I remember as if it were yesterday the day I arrived for the fi rst time in Alonnisos, coming from Skopelos on a little excursion caïque.
It was in the 1980s, and I’d been really impressed by the peerless natural beauty and the air of profound peacefulness the landscape breathed.
The heights of its hills gazed from a poetic distance over the Aegean, and the little islets all around glittered like precious stones in the scattered sunlight. Everything had the charm of the unknown; of the fi rst contact with the composer of a harmonic, melodic symphony. The island’s harbour, built on the primordial rocks scattered within the arms of a little bay, was refl ected in the purest waters and embraced the visitor, hospitably and optimistically winking at him.
The place felt familiar, as if it had been with me for ages, especially when I walked through the picturesque deserted Chora 1. Really it seemed uninhabited, and it probably was in some ways, as I found out later. The impression was of an old photograph, diff used with the colours of desertion, and with a background of the old ways of life, suddenly leﬅ off … in the middle.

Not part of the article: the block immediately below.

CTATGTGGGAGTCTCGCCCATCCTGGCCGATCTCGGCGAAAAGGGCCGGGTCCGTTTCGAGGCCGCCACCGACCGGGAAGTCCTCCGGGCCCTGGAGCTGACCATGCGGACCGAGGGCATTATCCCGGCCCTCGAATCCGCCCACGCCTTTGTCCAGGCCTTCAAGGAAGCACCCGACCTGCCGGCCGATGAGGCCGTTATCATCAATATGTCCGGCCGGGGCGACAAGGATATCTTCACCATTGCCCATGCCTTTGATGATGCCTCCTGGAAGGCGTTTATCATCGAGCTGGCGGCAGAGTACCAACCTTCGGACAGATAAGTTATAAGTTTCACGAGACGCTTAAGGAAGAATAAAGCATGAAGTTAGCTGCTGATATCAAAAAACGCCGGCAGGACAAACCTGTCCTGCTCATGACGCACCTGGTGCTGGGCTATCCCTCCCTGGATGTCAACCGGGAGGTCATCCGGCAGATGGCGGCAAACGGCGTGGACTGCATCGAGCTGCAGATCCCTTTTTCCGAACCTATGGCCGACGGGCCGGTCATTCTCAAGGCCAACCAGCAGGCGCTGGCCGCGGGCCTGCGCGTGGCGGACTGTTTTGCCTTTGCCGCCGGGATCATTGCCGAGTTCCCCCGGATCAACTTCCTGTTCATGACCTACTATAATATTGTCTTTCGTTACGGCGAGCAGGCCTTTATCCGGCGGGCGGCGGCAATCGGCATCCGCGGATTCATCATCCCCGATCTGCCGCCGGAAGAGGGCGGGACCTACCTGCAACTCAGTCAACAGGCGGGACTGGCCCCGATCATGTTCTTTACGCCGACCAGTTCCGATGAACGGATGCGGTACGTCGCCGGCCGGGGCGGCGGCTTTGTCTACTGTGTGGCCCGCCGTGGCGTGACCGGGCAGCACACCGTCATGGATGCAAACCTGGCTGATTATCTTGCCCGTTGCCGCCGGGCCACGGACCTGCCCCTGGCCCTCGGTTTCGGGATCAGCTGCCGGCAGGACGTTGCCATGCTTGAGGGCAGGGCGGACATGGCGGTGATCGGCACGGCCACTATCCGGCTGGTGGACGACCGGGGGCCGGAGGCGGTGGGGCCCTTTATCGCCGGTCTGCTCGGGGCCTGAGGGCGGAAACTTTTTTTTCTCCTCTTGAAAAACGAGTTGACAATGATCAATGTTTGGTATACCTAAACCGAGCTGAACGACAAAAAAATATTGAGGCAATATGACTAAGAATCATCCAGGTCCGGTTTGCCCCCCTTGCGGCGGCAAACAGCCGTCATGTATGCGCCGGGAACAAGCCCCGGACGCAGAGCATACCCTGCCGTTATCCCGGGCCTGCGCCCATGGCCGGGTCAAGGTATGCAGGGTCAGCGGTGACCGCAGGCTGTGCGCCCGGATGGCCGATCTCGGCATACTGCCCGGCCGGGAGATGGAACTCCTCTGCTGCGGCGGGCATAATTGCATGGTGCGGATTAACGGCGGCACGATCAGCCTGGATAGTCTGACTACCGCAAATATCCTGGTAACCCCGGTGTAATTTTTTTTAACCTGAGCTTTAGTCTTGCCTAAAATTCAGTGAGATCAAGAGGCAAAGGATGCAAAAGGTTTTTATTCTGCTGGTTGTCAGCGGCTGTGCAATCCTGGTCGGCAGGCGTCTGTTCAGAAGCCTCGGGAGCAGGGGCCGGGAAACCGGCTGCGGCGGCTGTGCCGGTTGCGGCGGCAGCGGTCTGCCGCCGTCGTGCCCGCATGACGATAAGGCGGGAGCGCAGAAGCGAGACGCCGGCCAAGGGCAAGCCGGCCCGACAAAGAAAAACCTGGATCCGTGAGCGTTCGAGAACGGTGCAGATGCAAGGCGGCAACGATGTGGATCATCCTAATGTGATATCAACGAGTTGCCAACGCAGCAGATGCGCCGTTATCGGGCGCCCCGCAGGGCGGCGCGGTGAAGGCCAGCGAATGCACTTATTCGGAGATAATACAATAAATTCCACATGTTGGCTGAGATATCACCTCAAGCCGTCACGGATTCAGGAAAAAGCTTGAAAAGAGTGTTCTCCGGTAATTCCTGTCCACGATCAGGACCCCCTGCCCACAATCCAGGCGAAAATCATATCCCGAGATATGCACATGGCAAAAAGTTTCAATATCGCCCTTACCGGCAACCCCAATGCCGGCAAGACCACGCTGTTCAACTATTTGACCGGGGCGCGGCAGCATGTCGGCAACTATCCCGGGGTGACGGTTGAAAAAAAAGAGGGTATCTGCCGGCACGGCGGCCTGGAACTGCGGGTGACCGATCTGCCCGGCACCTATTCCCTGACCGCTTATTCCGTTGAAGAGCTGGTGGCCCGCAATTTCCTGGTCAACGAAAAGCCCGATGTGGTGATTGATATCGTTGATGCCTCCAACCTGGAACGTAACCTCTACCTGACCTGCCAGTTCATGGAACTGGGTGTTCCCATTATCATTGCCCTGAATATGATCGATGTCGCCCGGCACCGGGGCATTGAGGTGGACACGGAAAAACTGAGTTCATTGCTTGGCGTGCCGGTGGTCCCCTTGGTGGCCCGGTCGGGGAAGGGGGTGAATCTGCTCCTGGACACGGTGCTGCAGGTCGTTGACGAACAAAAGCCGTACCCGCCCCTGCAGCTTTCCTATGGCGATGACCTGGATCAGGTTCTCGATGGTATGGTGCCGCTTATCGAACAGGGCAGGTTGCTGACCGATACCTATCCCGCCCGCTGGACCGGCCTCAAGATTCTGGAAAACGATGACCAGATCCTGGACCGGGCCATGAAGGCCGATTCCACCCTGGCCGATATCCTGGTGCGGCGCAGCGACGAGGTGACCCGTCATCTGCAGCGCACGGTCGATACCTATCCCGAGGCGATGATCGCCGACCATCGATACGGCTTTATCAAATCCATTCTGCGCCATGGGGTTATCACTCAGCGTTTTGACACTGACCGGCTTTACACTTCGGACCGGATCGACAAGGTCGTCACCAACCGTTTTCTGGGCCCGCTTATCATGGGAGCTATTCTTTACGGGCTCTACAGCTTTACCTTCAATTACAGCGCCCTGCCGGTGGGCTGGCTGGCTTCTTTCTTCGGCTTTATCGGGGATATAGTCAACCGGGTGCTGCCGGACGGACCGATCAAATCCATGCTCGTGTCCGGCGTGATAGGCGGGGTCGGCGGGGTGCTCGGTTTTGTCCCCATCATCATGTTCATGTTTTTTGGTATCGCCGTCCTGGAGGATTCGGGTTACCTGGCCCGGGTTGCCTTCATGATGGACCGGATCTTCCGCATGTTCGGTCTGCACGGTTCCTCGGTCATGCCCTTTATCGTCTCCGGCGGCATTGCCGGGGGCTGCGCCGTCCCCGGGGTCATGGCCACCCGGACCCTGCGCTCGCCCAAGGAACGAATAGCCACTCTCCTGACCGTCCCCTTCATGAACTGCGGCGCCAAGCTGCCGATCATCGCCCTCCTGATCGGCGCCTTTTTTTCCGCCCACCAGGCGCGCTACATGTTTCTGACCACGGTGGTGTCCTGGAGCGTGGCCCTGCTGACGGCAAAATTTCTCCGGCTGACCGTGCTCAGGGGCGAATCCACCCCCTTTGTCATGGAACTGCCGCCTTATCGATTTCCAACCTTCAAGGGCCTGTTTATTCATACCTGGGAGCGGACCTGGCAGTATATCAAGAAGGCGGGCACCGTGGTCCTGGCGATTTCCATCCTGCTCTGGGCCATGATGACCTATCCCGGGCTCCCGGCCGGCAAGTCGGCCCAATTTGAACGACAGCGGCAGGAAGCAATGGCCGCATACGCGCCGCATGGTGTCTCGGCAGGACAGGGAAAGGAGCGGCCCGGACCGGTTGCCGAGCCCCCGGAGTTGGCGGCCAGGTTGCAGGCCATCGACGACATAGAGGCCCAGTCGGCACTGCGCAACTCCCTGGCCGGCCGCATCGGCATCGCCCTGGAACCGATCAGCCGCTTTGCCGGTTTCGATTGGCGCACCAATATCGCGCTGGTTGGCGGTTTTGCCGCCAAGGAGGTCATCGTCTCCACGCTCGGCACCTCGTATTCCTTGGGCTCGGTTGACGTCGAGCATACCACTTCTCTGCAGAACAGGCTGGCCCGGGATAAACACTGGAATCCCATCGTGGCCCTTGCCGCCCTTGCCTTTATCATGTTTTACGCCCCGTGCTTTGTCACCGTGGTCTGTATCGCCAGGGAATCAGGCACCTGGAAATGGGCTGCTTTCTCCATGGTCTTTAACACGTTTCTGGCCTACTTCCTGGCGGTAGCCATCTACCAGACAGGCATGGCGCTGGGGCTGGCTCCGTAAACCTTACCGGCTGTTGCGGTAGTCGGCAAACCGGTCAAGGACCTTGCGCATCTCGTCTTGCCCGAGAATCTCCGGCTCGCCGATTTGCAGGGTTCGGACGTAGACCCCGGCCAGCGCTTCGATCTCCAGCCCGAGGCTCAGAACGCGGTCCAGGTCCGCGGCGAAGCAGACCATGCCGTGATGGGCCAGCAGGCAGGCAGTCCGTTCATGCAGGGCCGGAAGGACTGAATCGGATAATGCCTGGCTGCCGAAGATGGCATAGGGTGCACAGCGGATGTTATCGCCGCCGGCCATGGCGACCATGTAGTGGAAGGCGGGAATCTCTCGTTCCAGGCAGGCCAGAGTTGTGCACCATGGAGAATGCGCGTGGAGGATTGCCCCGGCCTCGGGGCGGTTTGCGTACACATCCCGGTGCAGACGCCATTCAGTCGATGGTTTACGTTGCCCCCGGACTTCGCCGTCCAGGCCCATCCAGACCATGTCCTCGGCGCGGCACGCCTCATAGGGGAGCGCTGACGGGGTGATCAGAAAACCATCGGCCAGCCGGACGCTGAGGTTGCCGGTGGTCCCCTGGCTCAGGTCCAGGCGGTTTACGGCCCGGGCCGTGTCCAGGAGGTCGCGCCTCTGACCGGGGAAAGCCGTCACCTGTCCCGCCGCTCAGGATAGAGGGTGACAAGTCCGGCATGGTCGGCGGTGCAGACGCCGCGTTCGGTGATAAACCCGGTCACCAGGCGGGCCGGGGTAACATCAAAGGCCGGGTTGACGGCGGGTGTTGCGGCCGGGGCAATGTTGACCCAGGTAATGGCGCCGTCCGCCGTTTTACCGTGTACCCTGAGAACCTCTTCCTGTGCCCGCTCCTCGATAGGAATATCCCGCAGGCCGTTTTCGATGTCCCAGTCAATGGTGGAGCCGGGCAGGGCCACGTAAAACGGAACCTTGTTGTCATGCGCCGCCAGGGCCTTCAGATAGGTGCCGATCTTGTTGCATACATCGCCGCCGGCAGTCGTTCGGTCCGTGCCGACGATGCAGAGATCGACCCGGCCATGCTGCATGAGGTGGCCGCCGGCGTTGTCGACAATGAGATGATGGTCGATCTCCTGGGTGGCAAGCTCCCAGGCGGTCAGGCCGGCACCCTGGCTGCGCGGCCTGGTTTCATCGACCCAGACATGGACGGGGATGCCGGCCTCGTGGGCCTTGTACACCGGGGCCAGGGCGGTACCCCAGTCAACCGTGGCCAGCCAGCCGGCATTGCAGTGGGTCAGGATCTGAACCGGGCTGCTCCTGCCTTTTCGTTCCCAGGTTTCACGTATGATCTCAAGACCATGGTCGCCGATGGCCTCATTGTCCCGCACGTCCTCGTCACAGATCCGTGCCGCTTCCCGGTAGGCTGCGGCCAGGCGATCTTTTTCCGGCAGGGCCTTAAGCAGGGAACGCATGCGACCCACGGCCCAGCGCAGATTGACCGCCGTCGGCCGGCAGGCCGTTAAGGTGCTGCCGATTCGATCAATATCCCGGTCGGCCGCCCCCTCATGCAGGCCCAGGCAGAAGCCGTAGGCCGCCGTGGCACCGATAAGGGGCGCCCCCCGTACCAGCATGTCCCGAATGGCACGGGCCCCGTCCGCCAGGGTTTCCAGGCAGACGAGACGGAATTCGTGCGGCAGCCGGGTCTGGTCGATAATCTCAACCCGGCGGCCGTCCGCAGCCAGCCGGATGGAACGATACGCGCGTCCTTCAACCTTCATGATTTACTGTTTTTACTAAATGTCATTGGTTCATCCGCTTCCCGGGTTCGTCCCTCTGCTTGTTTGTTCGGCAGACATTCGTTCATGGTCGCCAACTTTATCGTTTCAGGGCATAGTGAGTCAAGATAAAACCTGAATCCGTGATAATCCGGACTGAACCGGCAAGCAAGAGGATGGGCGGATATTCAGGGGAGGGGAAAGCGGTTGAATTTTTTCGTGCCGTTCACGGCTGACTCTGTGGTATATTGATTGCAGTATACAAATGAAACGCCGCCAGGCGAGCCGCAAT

Imbued architecturally with aged stone memories, it breathes the magic of a forgotten fairy-tale; island tradition has it that witches walk the cobbled streets. The legends, and the old stories, give a nostalgic touch to every corner
of this traditional emotion.
But Alonnisos literally possessed me chiefl y through the walks which a real traveller can take. Ways that lead to beautiful beaches or some unexpected landscape, fragrant with sea air and aromatic plants.
A treasure, far removed from all material vanities, which are at once rendered worthless by the infi nity of the ocean that meets our gaze. A real, meaningful journey that strips us of the weariness of pointless vanities.
Picturesque little houses are set in the deep green landscape, gazing at the distant archipelago, while our footsteps lead us into their aura.
Seek out, then, within your own internal depths the endless beauties of the island; not just for aesthetic pleasure, but also for local tastes, like an intoxicating blend, leﬅ for many years like a fi ne old wine in the best-kept cellar…
That year I understood what Dostoevsky meant when he said… «Beauty will save the world.»
Translated by Simon Darragh
1. Here, the Old Village (Palio Chorio); in general, an island’s main or original settlement.